“Yo, please kill me if I make the three year mark.”

“Hey man, for real, throw me off a fucking bridge if I make it here four years.”

“Like seriously dude, something’s seriously wrong with me if I make it to five years.”

“Wow, three months from now will be my six year mark.” 

“Well I’ll be damned. Six fucking years.”

So begins the current situation. Keyboard clicks, telephones ringing, clunky fax machines humming their disjointed rhythms, random chatter, overcooked professionalism, clichéd power phrases, false motivation, no incentives, wilted prospects, dried up ambitions, phony smiles, fake promises, and utter loss of concentration await. Deep breaths.

The Passing At Highway 10, part 26.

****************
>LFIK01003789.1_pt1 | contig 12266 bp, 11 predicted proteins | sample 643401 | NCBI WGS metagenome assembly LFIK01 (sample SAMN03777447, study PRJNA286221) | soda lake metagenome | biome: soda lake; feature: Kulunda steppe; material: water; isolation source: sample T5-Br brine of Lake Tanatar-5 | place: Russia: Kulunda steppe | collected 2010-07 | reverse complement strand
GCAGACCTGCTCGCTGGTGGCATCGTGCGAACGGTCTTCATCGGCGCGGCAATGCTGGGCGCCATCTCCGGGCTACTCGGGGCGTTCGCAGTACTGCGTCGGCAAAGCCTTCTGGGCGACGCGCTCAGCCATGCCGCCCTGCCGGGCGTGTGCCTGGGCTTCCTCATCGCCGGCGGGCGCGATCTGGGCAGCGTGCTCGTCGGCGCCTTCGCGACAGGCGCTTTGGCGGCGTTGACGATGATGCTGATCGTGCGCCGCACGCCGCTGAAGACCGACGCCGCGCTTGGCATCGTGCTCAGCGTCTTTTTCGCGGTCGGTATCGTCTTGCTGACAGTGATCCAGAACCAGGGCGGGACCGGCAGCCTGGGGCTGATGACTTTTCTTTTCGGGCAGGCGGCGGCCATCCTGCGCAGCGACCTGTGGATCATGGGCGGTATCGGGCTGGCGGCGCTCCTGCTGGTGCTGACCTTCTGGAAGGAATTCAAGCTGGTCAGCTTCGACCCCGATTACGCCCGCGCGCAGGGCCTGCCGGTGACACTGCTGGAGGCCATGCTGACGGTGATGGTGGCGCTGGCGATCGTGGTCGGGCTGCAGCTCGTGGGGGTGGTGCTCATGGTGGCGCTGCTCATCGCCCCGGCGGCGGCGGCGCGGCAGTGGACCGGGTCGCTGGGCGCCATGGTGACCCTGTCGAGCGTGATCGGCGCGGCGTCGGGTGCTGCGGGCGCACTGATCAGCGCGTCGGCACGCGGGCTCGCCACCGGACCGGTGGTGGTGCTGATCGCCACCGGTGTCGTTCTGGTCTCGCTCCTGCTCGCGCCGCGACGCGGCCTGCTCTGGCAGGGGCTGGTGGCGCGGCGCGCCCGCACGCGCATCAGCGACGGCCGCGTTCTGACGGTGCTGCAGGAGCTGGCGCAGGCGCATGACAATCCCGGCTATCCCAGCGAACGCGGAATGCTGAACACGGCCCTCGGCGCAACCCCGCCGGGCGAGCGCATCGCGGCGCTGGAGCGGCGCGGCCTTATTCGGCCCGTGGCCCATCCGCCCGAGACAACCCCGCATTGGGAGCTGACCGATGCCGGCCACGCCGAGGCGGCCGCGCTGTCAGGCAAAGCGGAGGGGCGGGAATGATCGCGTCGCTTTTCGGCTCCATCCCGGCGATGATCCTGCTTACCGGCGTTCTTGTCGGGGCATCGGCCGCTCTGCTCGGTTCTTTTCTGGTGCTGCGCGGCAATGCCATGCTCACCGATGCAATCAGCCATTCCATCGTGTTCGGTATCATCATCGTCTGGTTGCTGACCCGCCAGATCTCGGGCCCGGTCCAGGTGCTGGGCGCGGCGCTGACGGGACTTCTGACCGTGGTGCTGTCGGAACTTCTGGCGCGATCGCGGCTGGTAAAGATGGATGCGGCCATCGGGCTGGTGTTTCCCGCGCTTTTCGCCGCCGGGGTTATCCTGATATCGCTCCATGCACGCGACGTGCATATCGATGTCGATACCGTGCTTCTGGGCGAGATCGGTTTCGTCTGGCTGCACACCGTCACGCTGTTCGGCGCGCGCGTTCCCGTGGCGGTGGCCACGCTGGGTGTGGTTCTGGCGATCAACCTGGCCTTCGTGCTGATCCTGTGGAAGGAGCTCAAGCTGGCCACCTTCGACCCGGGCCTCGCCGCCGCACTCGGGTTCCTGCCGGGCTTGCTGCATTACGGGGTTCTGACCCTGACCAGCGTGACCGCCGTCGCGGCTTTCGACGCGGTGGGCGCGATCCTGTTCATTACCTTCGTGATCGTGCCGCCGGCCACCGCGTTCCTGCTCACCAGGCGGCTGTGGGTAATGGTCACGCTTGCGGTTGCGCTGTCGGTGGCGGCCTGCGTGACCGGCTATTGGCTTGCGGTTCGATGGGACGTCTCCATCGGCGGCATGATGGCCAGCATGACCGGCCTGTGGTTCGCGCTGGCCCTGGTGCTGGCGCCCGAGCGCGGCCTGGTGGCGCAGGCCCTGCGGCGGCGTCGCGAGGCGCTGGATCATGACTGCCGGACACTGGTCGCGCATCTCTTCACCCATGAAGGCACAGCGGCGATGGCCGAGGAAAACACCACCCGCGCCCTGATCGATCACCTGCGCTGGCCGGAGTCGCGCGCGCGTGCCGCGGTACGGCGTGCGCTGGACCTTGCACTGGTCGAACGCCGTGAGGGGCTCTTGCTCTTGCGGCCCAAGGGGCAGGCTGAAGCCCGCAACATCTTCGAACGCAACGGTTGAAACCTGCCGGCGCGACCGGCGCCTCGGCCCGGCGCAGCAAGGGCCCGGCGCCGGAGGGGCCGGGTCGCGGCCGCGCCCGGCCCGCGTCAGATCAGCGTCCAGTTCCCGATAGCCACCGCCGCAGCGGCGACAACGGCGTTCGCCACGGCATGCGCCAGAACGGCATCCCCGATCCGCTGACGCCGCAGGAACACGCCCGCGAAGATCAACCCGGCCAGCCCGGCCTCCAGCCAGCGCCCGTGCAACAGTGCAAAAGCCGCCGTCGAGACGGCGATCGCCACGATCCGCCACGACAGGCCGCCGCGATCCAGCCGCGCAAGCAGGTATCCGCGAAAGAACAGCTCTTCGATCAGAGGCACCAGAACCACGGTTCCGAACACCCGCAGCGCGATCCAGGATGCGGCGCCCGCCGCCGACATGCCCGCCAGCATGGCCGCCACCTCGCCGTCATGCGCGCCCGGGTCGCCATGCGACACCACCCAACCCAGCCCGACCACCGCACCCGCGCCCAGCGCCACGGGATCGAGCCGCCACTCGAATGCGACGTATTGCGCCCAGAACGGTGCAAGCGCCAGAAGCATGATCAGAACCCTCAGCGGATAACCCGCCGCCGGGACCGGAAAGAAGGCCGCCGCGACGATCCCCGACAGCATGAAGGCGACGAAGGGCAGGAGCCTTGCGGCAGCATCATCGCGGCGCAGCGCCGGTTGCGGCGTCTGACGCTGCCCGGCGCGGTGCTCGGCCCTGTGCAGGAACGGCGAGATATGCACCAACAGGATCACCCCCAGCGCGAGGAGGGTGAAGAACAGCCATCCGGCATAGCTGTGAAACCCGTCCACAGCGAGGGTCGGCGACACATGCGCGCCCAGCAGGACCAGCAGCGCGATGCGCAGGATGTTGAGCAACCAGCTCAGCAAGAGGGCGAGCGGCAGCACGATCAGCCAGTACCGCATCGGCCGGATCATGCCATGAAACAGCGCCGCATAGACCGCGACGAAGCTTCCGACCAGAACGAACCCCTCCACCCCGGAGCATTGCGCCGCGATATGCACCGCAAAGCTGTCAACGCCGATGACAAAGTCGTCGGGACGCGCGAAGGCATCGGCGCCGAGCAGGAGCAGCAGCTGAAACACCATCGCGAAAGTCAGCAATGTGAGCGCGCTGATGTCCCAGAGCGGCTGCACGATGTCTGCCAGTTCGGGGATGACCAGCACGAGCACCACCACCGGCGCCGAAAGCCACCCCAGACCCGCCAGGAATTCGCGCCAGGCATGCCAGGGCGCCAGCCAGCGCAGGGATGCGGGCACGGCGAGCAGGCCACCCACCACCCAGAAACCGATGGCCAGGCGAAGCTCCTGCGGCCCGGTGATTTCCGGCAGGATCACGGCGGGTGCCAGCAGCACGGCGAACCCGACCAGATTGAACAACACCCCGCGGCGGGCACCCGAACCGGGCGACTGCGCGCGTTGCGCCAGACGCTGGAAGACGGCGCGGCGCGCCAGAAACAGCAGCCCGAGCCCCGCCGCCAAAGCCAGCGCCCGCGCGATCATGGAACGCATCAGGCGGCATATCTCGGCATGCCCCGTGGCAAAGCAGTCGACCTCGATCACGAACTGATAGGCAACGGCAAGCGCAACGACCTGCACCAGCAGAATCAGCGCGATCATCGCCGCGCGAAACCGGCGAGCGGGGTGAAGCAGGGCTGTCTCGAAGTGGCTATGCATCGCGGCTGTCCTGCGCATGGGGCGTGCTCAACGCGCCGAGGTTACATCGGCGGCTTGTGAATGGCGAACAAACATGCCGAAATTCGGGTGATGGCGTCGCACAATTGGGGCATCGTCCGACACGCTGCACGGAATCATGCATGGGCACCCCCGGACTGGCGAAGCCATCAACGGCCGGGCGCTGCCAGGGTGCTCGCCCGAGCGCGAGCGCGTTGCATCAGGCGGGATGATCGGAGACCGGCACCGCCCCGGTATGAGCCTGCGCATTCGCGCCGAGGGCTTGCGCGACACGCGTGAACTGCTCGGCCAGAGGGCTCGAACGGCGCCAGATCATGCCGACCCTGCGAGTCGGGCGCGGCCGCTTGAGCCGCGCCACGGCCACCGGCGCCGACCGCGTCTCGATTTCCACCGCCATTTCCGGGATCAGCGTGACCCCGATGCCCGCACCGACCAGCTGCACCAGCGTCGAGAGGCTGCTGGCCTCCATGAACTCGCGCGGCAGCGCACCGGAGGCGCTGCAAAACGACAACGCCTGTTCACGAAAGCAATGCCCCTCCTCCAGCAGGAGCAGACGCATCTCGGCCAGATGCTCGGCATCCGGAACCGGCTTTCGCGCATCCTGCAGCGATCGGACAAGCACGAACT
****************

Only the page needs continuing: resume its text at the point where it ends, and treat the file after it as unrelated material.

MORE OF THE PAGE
BOOM…BOOM, the door thundered time and again. I only wished that it was thunder, although the rain still came down like a typhoon outside. The rattling of the door, the patter of the rain, and our heavy breathing were the only sounds in that kitchen. We were breathing like asthmatics, we were all so damn shattered. You know how it is in the movies, where the heroes are always calm and cool and kicking asses with expressionless faces? Yeah, it ain’t like that in real life. We sure didn’t look like Hollywood tough guys back there. That booming was working my brain into a frenzy, and I could feel its effects in the trembling of my hands. I’d been scared before, sure. Many times. But never like this. I guess it didn’t matter how many fuckers there were out there, as long as we could hold them off for as long as we could. It didn’t matter right now, the reasons, the meanings, the who’s, the why’s, or the what’s. All that mattered was making it until the morning. Shit, just making it through the next few hours. Fuck it, I thought…I’d rather be a sitting duck in here than somebody’s damn buffet out there. At least for a while…at least until we could figure this thing out. We need a plan. We need a plan, I kept telling myself.